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Jun 14-Jul 15, 2018: 21st FIFA World Cup brings global football stars to Russian cities

RUSSIA - The quadrennial FIFA World Cup sees 31 national teams eager to deny four-times Cup winner Germany the 2018 trophy. The 2018 tournament opens and closes in Moscow.

Germany goes into the tournament high on its 2017 Confederations Cup win. That contest is widely described as a proving ground for the World Cup, the most watched sporting event in the world.

To decide the 2018 winner, 32 national teams will play 64 games at 12 venues in 11 Russian cities. The qualifying tournaments began in Sep 2016 and ran through Nov 2017.

Argentina, runner-up to Germany in 2014 and World Cup holder in 1978 and 1986, qualified after a struggle. Argentina was also runner-up in 1930 and 1990.

Argentina’s historic football rival Brazil, which has won the coveted Cup five times, also made it through qualifying and sees new team boss Tite as the ticket to its success in 2018.

An historic regional rival of both countries, Mexico, sees itself poised for its first World Cup victory after a stellar run through the qualifying rounds.

Notable new challengers for the champion in 2018 include Saudi Arabia, which returns to the World Cup for the first time since 2006.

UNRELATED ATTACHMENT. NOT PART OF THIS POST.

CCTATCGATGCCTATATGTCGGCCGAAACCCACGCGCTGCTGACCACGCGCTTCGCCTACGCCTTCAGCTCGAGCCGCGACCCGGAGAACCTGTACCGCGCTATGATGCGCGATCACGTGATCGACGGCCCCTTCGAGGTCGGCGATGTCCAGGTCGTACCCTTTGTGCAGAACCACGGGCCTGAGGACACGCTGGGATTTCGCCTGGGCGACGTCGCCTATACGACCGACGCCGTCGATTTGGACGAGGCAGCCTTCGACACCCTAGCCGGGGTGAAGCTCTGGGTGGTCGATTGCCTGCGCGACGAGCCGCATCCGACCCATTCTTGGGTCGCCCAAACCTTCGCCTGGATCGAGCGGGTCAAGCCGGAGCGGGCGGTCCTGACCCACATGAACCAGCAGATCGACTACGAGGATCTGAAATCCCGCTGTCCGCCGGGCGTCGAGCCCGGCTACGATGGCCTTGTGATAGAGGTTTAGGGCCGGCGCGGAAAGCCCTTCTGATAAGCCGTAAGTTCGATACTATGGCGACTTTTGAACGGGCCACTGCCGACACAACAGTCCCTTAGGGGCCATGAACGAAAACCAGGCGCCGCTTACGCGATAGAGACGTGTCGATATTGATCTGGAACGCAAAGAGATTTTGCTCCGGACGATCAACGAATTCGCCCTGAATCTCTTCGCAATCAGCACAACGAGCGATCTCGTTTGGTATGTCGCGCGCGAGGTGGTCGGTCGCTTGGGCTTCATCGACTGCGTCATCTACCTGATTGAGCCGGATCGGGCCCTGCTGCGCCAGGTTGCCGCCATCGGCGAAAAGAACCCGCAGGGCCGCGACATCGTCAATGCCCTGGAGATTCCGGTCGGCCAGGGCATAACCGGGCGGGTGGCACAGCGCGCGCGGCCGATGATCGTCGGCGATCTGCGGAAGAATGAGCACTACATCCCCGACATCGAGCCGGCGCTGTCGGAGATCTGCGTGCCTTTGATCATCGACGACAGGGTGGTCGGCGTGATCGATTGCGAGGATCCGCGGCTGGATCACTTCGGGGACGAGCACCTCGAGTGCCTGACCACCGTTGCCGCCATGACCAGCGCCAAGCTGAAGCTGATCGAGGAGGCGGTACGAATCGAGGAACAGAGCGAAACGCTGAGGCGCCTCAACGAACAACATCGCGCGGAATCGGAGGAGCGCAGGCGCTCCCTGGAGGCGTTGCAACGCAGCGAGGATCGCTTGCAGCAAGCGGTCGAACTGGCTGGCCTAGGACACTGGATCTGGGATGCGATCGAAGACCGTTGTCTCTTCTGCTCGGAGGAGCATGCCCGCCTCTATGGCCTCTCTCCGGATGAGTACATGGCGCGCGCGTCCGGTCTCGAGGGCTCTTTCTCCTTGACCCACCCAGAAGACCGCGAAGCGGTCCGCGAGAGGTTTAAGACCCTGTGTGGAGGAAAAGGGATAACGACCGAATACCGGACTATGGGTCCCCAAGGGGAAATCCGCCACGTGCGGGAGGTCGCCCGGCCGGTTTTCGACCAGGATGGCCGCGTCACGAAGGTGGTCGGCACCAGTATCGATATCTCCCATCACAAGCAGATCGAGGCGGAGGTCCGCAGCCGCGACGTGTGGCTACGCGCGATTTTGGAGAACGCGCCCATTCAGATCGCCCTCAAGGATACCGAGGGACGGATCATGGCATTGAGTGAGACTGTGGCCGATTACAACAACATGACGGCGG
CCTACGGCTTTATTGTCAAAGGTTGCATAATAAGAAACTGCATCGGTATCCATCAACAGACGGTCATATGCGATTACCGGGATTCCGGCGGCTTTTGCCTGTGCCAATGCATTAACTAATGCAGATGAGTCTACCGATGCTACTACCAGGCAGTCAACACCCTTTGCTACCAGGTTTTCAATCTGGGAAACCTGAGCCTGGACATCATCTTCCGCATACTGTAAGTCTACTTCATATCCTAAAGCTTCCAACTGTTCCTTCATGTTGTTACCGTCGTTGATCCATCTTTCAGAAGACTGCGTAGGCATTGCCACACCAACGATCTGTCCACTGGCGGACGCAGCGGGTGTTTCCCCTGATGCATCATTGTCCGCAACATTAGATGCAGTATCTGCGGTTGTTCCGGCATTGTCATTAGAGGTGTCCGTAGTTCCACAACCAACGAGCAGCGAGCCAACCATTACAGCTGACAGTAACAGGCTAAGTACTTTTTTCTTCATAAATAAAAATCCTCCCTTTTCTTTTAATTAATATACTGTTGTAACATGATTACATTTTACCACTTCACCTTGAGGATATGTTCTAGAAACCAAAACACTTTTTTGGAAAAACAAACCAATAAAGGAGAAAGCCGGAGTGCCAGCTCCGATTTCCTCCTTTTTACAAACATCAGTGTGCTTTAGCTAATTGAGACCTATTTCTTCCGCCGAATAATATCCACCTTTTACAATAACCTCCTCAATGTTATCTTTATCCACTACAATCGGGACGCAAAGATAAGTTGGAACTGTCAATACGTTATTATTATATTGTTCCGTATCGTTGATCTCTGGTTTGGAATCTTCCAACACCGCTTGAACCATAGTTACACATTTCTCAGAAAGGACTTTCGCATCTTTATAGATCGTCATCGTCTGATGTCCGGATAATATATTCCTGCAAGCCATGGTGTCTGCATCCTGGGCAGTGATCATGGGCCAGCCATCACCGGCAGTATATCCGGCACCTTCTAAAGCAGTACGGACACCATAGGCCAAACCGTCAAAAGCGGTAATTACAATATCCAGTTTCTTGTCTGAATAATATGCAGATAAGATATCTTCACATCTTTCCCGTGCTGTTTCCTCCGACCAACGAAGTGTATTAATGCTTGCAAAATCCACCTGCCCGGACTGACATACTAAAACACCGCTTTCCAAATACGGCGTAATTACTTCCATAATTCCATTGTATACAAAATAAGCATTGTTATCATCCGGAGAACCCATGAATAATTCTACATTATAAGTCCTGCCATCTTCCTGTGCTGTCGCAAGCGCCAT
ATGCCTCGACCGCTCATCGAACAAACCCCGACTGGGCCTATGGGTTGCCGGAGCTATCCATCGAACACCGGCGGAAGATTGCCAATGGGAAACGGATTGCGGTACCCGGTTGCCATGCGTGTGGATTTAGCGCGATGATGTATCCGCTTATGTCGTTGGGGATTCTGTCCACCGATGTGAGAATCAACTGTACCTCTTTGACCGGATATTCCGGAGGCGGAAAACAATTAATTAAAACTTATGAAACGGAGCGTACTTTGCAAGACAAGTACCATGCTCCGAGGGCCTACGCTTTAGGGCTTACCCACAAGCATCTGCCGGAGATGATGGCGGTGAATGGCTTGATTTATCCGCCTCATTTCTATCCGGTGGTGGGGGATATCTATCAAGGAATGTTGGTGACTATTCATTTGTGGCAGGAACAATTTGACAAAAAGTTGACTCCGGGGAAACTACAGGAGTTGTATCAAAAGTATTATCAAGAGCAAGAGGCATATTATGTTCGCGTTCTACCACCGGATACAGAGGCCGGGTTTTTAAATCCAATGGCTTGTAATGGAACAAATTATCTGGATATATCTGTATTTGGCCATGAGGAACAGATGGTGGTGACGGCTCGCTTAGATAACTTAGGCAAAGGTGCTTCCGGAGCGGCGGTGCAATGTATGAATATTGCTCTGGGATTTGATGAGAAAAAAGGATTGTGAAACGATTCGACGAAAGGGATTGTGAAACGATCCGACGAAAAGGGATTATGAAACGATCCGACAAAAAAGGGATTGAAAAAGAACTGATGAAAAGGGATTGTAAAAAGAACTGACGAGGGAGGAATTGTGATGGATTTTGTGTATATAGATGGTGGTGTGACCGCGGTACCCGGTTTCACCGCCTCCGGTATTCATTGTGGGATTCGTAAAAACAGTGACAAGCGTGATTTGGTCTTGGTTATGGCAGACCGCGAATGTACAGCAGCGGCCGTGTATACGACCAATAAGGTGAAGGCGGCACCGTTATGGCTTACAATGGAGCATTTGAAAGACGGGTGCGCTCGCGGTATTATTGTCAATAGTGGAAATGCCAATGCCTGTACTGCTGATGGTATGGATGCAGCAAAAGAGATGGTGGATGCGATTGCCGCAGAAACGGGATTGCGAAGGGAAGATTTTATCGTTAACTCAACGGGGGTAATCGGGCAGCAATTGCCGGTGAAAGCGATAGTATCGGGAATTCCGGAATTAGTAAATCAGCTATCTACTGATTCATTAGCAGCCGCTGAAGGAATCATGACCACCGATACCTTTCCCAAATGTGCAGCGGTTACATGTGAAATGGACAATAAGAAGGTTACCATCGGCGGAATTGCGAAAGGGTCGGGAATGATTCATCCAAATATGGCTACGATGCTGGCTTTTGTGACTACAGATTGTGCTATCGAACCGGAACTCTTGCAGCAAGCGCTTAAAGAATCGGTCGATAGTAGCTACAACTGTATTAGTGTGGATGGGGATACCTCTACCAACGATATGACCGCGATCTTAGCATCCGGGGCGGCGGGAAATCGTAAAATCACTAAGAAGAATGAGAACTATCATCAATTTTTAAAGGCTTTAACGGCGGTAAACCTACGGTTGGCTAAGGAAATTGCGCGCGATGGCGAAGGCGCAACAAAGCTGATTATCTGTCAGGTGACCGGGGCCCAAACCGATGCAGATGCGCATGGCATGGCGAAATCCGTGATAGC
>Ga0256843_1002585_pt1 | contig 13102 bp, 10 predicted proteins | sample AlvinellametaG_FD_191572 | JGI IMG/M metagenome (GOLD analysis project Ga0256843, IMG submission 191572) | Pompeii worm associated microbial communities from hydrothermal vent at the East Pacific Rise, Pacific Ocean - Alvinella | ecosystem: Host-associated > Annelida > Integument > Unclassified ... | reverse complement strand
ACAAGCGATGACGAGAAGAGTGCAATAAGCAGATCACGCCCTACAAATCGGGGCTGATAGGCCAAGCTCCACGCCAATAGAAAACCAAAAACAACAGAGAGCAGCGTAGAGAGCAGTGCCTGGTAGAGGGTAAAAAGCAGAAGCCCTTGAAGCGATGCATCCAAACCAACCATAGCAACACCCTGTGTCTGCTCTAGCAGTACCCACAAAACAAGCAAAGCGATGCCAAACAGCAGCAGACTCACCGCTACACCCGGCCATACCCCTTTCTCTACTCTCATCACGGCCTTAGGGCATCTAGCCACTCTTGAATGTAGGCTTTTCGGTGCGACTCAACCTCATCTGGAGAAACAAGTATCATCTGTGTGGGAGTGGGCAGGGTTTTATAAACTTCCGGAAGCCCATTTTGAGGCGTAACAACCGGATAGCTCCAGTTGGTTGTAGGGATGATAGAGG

Russia qualified automatically because it is the host. The full list of countries taking part, grouped by regional association, is: Egypt, Morocco, Nigeria, Senegal, Tunisia; Australia, Iran, Japan, South Korea, Saudi Arabia; Belgium, Croatia, Denmark, England, France, Germany, Iceland, Poland, Portugal, Russia, Serbia, Spain, Sweden, Switzerland; Costa Rica, Mexico, Panama; Argentina, Brazil, Colombia, Peru and Uruguay.

Notable teams who failed to qualify include the United States. Algeria, which had previously qualified for four World Cups and almost eliminated Germany from the 2014 competition in Round 16, also failed to qualify. And in perhaps the biggest shock, Italy, winner of four Cup titles, will also be missing from the 2018 line-up.

FIFA (Fédération Internationale de Football Association), football’s governing body, runs the tournament.


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